After successful, last-minute negotiations, Canada and the United States agreed on September 30, 2018 to revise and modernize the North American Free Trade Agreement (NAFTA). The United States and Mexico previously announced their intent to proceed with a revised trade agreement (see Trump and Trade Update dated September 4). In remarks to the press, President Trump said, “Throughout the campaign, I promised to renegotiate NAFTA, and today we have kept that promise,” adding, “Once approved by Congress, this new deal will be the most modern, up-to-date, and balanced trade agreement in the history of our country, with the most advanced protections for workers ever developed.”
To augment the president’s announcement, the Office of the U.S. Trade Representative (USTR) released a series of fact sheets concerning the renegotiated trade agreement with Mexico and Canada:
According to the USTR, these features are among the highlights of the new agreement:
- U.S. auto manufacturers and workers will benefit from new rules of origin requiring 75 percent of auto content to be produced in North America, and the new agreement will incentivize billions of dollars in additional U.S. vehicle and auto parts production.
- New trade rules will increase wages by requiring that 40-45 percent of auto content be performed by workers earning at least $16 per hour.
- For textiles, the agreement will promote greater use of Made-in-the-USA fibers, yarns and fabrics. It also establishes provisions for textile-specific verification and customs cooperation that provide new tools for strengthening customs enforcement and preventing fraud and circumvention.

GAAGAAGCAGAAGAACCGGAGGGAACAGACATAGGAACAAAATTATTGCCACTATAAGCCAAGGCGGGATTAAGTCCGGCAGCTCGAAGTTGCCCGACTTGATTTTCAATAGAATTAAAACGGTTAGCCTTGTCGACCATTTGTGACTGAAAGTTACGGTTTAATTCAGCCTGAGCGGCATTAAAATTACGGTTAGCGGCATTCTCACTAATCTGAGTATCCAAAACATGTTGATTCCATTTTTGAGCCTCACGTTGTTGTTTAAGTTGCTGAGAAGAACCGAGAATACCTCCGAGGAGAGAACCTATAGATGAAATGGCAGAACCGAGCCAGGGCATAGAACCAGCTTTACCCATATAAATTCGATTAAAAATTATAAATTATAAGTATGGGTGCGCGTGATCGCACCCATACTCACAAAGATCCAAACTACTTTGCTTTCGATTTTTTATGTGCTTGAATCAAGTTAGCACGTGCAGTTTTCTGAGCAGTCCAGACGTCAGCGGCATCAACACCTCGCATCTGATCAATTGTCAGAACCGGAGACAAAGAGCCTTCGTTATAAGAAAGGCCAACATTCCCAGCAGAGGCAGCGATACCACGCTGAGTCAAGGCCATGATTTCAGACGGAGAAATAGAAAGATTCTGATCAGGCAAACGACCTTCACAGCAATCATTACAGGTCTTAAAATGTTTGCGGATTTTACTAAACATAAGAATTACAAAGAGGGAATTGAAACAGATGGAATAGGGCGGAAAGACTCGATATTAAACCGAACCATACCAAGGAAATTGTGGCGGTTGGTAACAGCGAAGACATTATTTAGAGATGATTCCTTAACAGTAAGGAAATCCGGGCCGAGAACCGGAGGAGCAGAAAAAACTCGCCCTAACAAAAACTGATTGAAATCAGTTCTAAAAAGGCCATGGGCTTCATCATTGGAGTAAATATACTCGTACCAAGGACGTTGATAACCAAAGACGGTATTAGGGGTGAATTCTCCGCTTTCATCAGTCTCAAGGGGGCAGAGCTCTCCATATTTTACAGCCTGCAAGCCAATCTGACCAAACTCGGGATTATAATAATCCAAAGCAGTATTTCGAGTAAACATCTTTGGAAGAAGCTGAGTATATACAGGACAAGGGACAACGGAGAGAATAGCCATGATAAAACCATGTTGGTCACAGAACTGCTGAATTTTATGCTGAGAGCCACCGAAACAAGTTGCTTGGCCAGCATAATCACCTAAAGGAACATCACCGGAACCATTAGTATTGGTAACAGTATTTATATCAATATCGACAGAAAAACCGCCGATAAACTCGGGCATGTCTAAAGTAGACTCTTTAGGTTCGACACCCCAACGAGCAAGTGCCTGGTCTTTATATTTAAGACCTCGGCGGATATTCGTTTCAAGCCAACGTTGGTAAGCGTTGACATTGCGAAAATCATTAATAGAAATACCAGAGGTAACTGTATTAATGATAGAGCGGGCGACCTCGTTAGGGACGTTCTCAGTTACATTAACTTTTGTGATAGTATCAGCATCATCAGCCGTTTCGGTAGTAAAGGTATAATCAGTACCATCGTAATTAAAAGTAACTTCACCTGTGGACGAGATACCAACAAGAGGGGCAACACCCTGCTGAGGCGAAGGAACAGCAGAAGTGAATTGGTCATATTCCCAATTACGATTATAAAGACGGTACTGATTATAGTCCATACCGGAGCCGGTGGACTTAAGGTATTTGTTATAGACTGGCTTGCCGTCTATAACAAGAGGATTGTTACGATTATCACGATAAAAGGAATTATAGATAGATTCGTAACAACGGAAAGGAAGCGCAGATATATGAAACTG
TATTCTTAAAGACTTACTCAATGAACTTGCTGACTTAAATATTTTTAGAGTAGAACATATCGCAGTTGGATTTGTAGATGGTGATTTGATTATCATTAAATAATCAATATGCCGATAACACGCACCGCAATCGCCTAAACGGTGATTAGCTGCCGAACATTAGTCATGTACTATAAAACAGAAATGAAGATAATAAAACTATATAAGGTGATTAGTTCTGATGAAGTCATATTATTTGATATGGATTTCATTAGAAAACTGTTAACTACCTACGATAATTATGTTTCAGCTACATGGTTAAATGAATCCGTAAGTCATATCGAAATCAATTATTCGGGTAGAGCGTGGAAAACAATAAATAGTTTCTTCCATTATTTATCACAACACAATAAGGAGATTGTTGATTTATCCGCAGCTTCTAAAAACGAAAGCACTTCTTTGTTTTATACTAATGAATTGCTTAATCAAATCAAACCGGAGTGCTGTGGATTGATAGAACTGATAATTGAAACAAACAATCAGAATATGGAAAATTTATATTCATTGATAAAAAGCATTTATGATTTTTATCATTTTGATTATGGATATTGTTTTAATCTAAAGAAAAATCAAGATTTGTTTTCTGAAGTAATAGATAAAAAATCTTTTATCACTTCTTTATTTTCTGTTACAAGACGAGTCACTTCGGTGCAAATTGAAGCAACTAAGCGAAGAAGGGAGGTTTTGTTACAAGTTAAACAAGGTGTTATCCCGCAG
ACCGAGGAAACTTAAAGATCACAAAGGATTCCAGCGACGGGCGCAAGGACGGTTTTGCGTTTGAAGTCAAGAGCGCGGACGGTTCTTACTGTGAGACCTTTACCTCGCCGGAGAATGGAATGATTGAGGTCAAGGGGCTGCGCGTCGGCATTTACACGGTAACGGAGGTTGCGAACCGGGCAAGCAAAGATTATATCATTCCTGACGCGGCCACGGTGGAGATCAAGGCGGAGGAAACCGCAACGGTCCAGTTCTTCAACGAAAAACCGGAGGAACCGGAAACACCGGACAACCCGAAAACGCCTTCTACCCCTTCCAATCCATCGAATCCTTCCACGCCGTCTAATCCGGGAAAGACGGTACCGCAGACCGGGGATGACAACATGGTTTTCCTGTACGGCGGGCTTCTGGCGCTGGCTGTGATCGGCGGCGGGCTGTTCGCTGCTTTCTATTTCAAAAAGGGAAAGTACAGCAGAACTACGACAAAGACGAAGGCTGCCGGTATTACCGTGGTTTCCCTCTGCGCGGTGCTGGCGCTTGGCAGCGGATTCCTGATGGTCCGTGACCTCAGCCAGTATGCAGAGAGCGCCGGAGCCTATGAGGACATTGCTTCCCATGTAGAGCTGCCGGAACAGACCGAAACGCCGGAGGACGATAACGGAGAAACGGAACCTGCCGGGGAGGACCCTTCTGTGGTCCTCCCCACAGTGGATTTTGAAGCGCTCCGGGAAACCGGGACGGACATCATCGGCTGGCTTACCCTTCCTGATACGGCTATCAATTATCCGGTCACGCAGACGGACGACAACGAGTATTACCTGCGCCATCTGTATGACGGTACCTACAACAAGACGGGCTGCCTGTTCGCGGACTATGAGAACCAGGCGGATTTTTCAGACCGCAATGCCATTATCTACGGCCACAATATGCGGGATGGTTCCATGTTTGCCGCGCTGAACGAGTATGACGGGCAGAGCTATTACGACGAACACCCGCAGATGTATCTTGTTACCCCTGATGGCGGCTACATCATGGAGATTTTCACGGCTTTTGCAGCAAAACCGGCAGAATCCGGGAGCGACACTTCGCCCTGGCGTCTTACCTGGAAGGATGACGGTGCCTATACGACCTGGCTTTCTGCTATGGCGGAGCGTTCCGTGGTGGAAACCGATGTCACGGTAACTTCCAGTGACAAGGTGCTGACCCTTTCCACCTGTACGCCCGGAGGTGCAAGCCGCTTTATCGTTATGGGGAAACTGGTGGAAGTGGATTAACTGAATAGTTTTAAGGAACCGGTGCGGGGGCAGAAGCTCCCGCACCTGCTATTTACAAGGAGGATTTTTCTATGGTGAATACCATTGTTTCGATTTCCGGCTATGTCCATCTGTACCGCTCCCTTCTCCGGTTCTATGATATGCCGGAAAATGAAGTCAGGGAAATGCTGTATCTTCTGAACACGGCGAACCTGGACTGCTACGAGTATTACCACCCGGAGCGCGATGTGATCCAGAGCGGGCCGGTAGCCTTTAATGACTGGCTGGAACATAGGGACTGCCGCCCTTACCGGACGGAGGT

- The new labor chapter is a core part of the agreement and will make the labor provisions fully enforceable.
- Canada will eliminate its “Class 7” program that allows low-priced dairy ingredients to undersell U.S. dairy products, and will provide new access for U.S. products, including fluid milk, cream, butter, skim milk powder, cheese and other dairy products. Canada will also eliminate its tariffs on whey and margarine.
- For poultry, Canada will provide new access for U.S. chicken and eggs and increase its access for turkey. Under this agreement, all other tariffs on agricultural products traded between the United States and Mexico will remain at zero.
- The new agreement includes a modernized, high-standard chapter that provides strong protection and enforcement of intellectual property rights, including 10 years of data protection for biologic drugs and a large scope of products eligible for protection.
- Strong measures on digital trade have been established, including rules to ensure data can be transferred cross-border and to minimize limits on where data can be stored.
- An updated financial services chapter includes commitments to liberalize financial services markets and facilitate a level playing field for U.S. financial institutions, investors and investments in financial institutions, and cross-border trade in financial services.
- The environment chapter includes enforceable environmental obligations, including obligations to combat trafficking in wildlife, timber and fish; strengthen law enforcement networks to stem such trafficking; and address pressing environmental issues such as air quality and marine litter.